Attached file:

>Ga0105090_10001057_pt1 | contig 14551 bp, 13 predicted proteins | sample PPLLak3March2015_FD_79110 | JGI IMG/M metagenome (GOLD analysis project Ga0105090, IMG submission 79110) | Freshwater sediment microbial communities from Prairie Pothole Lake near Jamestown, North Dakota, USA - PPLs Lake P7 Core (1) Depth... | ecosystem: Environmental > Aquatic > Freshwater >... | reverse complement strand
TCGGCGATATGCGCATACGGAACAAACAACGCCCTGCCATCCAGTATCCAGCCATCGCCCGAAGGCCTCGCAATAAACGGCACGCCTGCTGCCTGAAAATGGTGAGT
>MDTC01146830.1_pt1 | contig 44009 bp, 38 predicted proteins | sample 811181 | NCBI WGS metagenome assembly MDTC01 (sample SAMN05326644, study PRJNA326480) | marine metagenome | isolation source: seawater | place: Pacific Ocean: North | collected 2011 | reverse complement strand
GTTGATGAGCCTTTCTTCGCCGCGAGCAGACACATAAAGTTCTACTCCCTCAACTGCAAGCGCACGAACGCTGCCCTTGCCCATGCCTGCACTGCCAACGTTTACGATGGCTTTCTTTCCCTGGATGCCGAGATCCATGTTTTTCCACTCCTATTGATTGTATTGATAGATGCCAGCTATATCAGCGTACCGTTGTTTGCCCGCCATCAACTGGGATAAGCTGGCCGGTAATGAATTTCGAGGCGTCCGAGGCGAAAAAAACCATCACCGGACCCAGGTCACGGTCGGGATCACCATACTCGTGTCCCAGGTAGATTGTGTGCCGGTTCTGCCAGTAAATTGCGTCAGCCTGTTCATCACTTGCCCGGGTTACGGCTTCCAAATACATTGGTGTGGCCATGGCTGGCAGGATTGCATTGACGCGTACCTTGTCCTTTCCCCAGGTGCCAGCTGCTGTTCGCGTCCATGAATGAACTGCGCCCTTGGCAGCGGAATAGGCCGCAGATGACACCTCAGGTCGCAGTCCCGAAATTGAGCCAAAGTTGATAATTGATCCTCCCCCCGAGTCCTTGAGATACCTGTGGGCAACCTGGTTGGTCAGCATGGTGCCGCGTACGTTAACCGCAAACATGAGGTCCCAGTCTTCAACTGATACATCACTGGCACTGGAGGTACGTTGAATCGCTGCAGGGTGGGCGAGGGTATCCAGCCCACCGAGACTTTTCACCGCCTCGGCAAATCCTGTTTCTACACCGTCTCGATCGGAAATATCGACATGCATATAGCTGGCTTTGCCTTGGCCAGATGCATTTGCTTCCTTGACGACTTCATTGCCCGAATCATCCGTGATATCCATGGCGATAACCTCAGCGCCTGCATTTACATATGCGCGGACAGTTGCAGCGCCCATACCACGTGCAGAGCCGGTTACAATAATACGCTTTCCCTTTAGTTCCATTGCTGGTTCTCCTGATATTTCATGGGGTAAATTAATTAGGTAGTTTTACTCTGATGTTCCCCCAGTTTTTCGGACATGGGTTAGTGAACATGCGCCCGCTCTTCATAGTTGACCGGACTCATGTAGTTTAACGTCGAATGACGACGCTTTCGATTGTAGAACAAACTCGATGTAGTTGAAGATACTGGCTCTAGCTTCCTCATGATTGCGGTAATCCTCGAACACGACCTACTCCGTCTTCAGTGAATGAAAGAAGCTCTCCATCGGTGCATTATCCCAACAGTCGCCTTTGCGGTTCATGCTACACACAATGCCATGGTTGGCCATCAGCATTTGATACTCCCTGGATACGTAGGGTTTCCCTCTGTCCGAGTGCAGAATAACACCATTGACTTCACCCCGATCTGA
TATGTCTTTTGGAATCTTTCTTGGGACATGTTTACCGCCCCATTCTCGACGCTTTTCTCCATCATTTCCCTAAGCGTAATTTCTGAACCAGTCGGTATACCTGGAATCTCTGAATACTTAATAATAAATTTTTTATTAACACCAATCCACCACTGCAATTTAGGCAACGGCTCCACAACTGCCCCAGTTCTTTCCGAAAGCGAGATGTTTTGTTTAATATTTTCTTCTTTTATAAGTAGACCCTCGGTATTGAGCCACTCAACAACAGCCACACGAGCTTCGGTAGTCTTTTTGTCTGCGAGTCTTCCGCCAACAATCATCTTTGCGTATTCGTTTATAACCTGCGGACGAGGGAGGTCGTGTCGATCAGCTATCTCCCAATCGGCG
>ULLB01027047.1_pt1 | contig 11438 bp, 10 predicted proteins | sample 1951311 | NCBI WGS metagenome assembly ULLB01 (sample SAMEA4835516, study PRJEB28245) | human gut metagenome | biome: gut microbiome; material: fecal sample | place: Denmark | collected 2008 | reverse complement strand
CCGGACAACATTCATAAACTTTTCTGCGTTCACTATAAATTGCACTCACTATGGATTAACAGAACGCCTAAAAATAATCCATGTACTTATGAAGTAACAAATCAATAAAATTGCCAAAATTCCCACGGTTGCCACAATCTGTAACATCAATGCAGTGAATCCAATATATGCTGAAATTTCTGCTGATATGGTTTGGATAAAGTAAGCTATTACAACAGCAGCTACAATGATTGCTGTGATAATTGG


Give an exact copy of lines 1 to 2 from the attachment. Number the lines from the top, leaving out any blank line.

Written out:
>Ga0105090_10001057_pt1 | contig 14551 bp, 13 predicted proteins | sample PPLLak3March2015_FD_79110 | JGI IMG/M metagenome (GOLD analysis project Ga0105090, IMG submission 79110) | Freshwater sediment microbial communities from Prairie Pothole Lake near Jamestown, North Dakota, USA - PPLs Lake P7 Core (1) Depth... | ecosystem: Environmental > Aquatic > Freshwater >... | reverse complement strand
TCGGCGATATGCGCATACGGAACAAACAACGCCCTGCCATCCAGTATCCAGCCATCGCCCGAAGGCCTCGCAATAAACGGCACGCCTGCTGCCTGAAAATGGTGAGT